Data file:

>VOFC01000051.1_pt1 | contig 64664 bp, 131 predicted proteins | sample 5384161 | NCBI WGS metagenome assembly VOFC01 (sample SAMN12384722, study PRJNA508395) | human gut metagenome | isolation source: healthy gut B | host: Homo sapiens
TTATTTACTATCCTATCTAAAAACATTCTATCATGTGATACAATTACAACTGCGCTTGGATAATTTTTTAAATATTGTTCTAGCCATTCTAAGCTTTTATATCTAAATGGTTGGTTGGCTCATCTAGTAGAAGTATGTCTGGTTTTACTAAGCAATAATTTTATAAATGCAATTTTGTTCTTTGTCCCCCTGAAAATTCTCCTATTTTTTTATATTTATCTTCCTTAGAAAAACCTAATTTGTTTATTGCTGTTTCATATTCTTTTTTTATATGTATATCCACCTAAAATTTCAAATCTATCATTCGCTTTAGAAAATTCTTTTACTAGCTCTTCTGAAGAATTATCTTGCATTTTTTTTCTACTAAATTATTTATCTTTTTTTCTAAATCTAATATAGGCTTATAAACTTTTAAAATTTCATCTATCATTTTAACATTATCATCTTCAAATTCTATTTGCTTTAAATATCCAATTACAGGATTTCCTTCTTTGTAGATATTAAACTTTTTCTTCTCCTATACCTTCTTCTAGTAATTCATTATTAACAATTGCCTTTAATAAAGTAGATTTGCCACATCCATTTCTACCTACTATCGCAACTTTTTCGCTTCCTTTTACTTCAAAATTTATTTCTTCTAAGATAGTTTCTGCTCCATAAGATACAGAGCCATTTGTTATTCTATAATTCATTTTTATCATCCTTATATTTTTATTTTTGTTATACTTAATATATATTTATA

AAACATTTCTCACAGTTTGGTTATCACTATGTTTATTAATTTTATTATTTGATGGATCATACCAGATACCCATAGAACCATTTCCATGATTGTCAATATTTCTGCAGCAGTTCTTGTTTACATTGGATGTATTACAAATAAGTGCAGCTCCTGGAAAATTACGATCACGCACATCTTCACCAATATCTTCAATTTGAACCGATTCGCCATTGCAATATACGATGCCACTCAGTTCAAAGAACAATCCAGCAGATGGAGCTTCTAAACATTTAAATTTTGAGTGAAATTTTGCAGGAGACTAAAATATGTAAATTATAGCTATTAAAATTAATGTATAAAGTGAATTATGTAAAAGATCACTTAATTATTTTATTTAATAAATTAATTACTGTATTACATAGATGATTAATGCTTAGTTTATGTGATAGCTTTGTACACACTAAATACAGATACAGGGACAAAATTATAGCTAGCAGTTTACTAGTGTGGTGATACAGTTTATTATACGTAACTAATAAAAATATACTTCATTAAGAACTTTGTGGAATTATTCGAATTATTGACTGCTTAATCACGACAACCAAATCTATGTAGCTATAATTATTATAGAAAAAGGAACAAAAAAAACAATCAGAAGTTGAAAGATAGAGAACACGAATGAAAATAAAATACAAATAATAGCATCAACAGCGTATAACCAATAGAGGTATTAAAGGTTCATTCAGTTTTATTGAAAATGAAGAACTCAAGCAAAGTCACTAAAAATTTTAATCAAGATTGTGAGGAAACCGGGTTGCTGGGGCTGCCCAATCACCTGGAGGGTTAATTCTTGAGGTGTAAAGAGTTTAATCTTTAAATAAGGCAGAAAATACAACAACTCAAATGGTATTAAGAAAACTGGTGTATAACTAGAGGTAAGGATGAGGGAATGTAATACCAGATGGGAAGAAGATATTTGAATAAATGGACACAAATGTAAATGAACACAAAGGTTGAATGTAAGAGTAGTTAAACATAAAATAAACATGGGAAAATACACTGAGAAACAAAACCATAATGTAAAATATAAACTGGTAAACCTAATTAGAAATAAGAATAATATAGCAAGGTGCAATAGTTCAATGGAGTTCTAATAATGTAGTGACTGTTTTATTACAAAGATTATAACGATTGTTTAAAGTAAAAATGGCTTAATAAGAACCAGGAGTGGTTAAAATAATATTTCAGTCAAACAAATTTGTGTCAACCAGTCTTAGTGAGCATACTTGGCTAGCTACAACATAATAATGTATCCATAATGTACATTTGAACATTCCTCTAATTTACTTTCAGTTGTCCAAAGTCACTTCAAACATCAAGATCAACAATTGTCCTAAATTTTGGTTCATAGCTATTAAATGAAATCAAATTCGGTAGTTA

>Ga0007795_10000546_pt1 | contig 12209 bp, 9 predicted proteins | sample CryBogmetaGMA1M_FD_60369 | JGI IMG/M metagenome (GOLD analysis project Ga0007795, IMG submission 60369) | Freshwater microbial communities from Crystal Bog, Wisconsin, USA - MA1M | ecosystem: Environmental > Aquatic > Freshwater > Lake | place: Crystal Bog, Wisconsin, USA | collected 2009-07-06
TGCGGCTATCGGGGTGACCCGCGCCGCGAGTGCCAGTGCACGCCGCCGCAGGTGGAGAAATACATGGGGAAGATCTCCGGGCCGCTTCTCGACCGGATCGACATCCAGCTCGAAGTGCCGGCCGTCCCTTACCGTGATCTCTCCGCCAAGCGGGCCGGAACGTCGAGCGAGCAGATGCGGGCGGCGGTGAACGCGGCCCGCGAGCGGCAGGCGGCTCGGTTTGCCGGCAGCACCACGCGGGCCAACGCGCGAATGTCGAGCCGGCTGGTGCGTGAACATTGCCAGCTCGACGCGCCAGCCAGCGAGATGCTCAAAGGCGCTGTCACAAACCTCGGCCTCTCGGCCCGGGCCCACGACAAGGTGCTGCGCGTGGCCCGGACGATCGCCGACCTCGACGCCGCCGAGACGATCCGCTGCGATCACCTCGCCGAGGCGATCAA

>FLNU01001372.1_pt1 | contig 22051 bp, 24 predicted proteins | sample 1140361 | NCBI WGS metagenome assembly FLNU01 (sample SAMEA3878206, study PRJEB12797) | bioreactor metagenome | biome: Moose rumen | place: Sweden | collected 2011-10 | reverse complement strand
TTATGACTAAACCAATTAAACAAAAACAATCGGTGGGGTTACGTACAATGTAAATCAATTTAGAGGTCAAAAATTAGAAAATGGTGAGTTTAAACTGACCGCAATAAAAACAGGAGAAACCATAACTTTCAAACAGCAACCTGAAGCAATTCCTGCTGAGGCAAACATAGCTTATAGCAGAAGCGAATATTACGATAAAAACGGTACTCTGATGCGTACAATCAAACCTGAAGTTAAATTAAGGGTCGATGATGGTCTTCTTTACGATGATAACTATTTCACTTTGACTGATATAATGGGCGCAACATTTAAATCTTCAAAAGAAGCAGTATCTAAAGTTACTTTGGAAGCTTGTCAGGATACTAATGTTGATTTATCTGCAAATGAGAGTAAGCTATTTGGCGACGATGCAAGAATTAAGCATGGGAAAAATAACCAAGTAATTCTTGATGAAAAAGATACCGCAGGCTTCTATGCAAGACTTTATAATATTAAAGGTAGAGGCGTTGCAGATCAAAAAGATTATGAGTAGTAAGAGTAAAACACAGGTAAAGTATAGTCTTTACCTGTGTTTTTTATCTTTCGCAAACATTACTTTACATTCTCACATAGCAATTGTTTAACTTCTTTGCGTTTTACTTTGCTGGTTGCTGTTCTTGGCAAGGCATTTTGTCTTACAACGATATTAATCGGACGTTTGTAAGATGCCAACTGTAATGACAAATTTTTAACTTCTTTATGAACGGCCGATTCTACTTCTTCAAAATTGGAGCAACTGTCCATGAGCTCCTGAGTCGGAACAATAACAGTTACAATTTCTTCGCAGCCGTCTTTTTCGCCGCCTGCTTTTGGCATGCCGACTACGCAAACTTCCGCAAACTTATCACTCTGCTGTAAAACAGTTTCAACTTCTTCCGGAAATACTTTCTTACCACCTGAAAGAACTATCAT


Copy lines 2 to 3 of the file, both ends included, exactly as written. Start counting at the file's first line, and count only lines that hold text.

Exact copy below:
TTATTTACTATCCTATCTAAAAACATTCTATCATGTGATACAATTACAACTGCGCTTGGATAATTTTTTAAATATTGTTCTAGCCATTCTAAGCTTTTATATCTAAATGGTTGGTTGGCTCATCTAGTAGAAGTATGTCTGGTTTTACTAAGCAATAATTTTATAAATGCAATTTTGTTCTTTGTCCCCCTGAAAATTCTCCTATTTTTTTATATTTATCTTCCTTAGAAAAACCTAATTTGTTTATTGCTGTTTCATATTCTTTTTTTATATGTATATCCACCTAAAATTTCAAATCTATCATTCGCTTTAGAAAATTCTTTTACTAGCTCTTCTGAAGAATTATCTTGCATTTTTTTTCTACTAAATTATTTATCTTTTTTTCTAAATCTAATATAGGCTTATAAACTTTTAAAATTTCATCTATCATTTTAACATTATCATCTTCAAATTCTATTTGCTTTAAATATCCAATTACAGGATTTCCTTCTTTGTAGATATTAAACTTTTTCTTCTCCTATACCTTCTTCTAGTAATTCATTATTAACAATTGCCTTTAATAAAGTAGATTTGCCACATCCATTTCTACCTACTATCGCAACTTTTTCGCTTCCTTTTACTTCAAAATTTATTTCTTCTAAGATAGTTTCTGCTCCATAAGATACAGAGCCATTTGTTATTCTATAATTCATTTTTATCATCCTTATATTTTTATTTTTGTTATACTTAATATATATTTATA

AAACATTTCTCACAGTTTGGTTATCACTATGTTTATTAATTTTATTATTTGATGGATCATACCAGATACCCATAGAACCATTTCCATGATTGTCAATATTTCTGCAGCAGTTCTTGTTTACATTGGATGTATTACAAATAAGTGCAGCTCCTGGAAAATTACGATCACGCACATCTTCACCAATATCTTCAATTTGAACCGATTCGCCATTGCAATATACGATGCCACTCAGTTCAAAGAACAATCCAGCAGATGGAGCTTCTAAACATTTAAATTTTGAGTGAAATTTTGCAGGAGACTAAAATATGTAAATTATAGCTATTAAAATTAATGTATAAAGTGAATTATGTAAAAGATCACTTAATTATTTTATTTAATAAATTAATTACTGTATTACATAGATGATTAATGCTTAGTTTATGTGATAGCTTTGTACACACTAAATACAGATACAGGGACAAAATTATAGCTAGCAGTTTACTAGTGTGGTGATACAGTTTATTATACGTAACTAATAAAAATATACTTCATTAAGAACTTTGTGGAATTATTCGAATTATTGACTGCTTAATCACGACAACCAAATCTATGTAGCTATAATTATTATAGAAAAAGGAACAAAAAAAACAATCAGAAGTTGAAAGATAGAGAACACGAATGAAAATAAAATACAAATAATAGCATCAACAGCGTATAACCAATAGAGGTATTAAAGGTTCATTCAGTTTTATTGAAAATGAAGAACTCAAGCAAAGTCACTAAAAATTTTAATCAAGATTGTGAGGAAACCGGGTTGCTGGGGCTGCCCAATCACCTGGAGGGTTAATTCTTGAGGTGTAAAGAGTTTAATCTTTAAATAAGGCAGAAAATACAACAACTCAAATGGTATTAAGAAAACTGGTGTATAACTAGAGGTAAGGATGAGGGAATGTAATACCAGATGGGAAGAAGATATTTGAATAAATGGACACAAATGTAAATGAACACAAAGGTTGAATGTAAGAGTAGTTAAACATAAAATAAACATGGGAAAATACACTGAGAAACAAAACCATAATGTAAAATATAAACTGGTAAACCTAATTAGAAATAAGAATAATATAGCAAGGTGCAATAGTTCAATGGAGTTCTAATAATGTAGTGACTGTTTTATTACAAAGATTATAACGATTGTTTAAAGTAAAAATGGCTTAATAAGAACCAGGAGTGGTTAAAATAATATTTCAGTCAAACAAATTTGTGTCAACCAGTCTTAGTGAGCATACTTGGCTAGCTACAACATAATAATGTATCCATAATGTACATTTGAACATTCCTCTAATTTACTTTCAGTTGTCCAAAGTCACTTCAAACATCAAGATCAACAATTGTCCTAAATTTTGGTTCATAGCTATTAAATGAAATCAAATTCGGTAGTTA